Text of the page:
Why Representation Matters

Photo from Amman Kayla

2011, English Class, I was 13. Our English teacher asked us, “if we were making a movie on your life, who would play you?” My mind went blank. I began scanning the limited movie knowledge I knew, trying to find the perfect actress. The white girls had various answers, with long explanations, actually identifying similarities. Even the black girls, there was a diversity in their answers as they explained which black actress (or singer, someone did say Beyonce) would play them. However, I was stuck, because I knew no brown Indian actresses.

My English teacher eventually came over to our table to ask how we were doing. I expressed to him that I was stuck for people, as were the other brown girls on my table – one, who was Indian Sikh, another who was Muslim. We expressed that we didn’t know any brown actresses, to which my teacher replied, “they don’t need to be brown, they just need to play you.” The other girls accepted it, at least they did on the outside, but that sentence really hit me hard. To me, it wasn’t right, it was lying and it wouldn’t be me. “I guess there’s that girl from Bend It Like Beckham,” I perched up, finally identifying the first Indian actress I could think of. My English teacher was impressed, my brown friends also seemed ecstatic, “oh gosh, that means we can’t be her” and instead, when it came to presentation time, they presented a white girl each to play themselves.

When it was my time to present, I told my class the name of my actress – Parminder Nagra. A few chuckled, one even let out an “ew” (that was the girl who chose Beyonce) and I was embarrassed. Why? Because I only had one choice, one option, one representation and I didn’t want it to be white.

As I got older, the term ‘representation’ entered my vocabulary and immediately hit home, as all my childhood life I never felt represented. As an adult, I can understand and accept it, due to society, due to Hollywood, but no one understands that the years of childhood are so influential, that a lack of representation can destroy a kid’s confidence and be harmful to them beginning the journey of loving themselves. It took me a long time to accept who I was and it pains me inside, that there are kids out there, still insecure, feeling sad as they can’t seem to relate to a single character on the tv or on the film screen.

This memory came back to me, as I’ve been writing and beginning pre-production for my end of university graduation film. A film I made, so that we had no choice but to cast people of colour. Not because I hate white people, not because I’m not being inclusive, but because it’s about fucking time I saw someone familiar up on the screen.

Closed Doors is a project that I am super proud of and can’t wait to see it be made. I have such a strong team working with me to bring this image to life, but we would love if we could get your support too, I would super appreciate if you could click this link to find out more:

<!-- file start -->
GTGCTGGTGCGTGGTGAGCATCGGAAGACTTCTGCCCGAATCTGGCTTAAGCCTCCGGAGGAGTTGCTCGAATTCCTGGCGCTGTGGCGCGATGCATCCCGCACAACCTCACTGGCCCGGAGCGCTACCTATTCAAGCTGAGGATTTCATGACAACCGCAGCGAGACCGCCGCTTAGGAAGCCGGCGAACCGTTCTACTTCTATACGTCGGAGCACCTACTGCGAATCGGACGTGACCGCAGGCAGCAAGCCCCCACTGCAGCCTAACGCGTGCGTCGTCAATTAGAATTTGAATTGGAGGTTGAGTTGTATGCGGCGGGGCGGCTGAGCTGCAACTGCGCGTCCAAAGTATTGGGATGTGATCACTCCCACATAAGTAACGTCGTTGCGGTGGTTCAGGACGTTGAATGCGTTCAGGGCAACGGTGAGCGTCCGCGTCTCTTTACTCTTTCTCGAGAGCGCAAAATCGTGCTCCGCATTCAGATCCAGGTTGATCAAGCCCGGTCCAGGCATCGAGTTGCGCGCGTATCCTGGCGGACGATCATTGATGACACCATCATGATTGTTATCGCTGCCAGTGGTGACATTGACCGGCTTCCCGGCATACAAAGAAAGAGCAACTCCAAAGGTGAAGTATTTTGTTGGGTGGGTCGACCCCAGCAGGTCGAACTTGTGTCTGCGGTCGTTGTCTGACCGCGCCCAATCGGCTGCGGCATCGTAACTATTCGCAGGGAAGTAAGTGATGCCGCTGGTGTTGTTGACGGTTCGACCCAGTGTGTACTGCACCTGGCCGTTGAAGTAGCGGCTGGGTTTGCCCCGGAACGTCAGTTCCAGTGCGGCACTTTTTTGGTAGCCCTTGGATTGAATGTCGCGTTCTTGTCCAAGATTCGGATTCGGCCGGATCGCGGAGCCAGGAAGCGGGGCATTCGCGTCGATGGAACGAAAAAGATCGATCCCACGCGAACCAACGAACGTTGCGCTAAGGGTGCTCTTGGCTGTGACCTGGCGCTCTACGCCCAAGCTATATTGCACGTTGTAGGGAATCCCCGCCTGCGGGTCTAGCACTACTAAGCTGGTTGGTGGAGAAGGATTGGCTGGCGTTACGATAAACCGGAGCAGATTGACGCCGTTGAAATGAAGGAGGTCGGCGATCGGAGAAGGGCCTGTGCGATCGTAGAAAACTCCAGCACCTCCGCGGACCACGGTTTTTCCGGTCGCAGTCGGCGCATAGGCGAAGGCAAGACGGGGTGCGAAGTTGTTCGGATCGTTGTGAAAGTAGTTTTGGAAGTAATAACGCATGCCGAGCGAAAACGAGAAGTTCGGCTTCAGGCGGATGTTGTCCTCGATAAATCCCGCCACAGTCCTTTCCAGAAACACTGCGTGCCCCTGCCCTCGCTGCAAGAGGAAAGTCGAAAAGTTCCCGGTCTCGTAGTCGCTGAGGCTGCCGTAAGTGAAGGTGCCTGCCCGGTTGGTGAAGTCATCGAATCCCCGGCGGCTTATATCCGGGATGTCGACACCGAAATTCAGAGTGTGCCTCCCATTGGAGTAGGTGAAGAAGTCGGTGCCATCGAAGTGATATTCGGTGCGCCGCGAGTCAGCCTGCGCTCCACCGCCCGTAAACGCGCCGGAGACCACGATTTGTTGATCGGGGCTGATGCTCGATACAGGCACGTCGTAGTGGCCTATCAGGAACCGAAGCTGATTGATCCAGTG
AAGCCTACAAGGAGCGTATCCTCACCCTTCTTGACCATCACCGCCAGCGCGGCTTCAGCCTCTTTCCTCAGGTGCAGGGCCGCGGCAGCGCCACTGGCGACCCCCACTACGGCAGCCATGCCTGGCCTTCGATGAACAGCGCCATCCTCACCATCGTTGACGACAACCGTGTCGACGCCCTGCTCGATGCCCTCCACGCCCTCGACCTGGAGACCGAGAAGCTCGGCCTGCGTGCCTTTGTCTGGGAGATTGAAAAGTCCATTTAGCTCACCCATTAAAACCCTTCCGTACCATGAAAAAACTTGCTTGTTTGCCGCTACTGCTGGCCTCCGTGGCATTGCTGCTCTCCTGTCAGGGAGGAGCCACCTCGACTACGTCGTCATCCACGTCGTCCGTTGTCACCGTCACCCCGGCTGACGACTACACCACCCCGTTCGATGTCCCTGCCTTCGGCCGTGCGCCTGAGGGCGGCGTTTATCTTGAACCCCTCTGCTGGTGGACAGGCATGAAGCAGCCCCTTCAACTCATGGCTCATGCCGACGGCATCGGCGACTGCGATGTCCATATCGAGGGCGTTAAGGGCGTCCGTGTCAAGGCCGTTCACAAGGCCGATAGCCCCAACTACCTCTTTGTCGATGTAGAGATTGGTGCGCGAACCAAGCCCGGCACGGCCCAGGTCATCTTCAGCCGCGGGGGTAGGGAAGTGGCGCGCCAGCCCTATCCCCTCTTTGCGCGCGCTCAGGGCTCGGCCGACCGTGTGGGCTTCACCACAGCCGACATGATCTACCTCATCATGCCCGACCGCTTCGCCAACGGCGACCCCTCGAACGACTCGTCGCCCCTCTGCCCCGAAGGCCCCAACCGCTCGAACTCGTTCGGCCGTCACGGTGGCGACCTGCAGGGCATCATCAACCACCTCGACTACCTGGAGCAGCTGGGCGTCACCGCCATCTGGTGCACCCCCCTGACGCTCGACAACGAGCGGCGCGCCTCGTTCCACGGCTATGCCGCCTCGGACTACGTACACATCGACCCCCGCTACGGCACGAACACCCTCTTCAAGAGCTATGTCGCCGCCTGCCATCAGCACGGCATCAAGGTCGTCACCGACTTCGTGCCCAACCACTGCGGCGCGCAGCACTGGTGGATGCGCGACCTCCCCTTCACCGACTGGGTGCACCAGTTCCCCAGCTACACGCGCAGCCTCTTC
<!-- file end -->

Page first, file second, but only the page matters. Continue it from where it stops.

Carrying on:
Thank you for reading, until next time. Let’s allow some unheard voices to tell their stories for once.

7 thoughts on “Why Representation Matters

  1. You honestly inspire me with EVERY bit of your writing. Every time I read your blog I know there’s some powerful shit coming my way and I cannot tell you enough how much love I have for you for finally wording the feelings I had when I was growing up too. I cannot wait to keep supporting you, I cannot wait for you to accomplish AMAZING things and I know you will. You’re one of my role models, inspirations, and from now on, you always will hold a special place in my life. You will do great things, Kayla. You’re a QUEEN.

    Liked by 1 person

    1. Omg how are you gonna make me all emotional like that 😭😭 Thank you for the constant support and being the main reason why I stick around here, love you so much Lav ❤️❤️


    2. So this is the third piece I’ve read in a row since you asked me to guest, and I’m both excited and terrified. You are an absolutely incredible writer, and an even more amazing human being. There is absolutely no doubt in my mind that you’re going to be that name, and that face of inspiration for children asked the same question.

      I can’t wait to write something; I hope it lives up to everything else here. Closed Doors was amazing, by the way. I remember watching it when I stayed with B and I was speechless for about 10 minutes. You should be really proud.

      Liked by 1 person

  2. You are such an inspiration!! In 15 years, you’ll be the one a little Indian girl in class will choose to play her. Everything you write is so raw and powerful, it’s like you should be a writer or something… Thank you for always sharing your experiences. I know it is helping so many. I am so looking forward to your film. It’s going to be so wonderfully done, I already know!❤️

    Liked by 1 person

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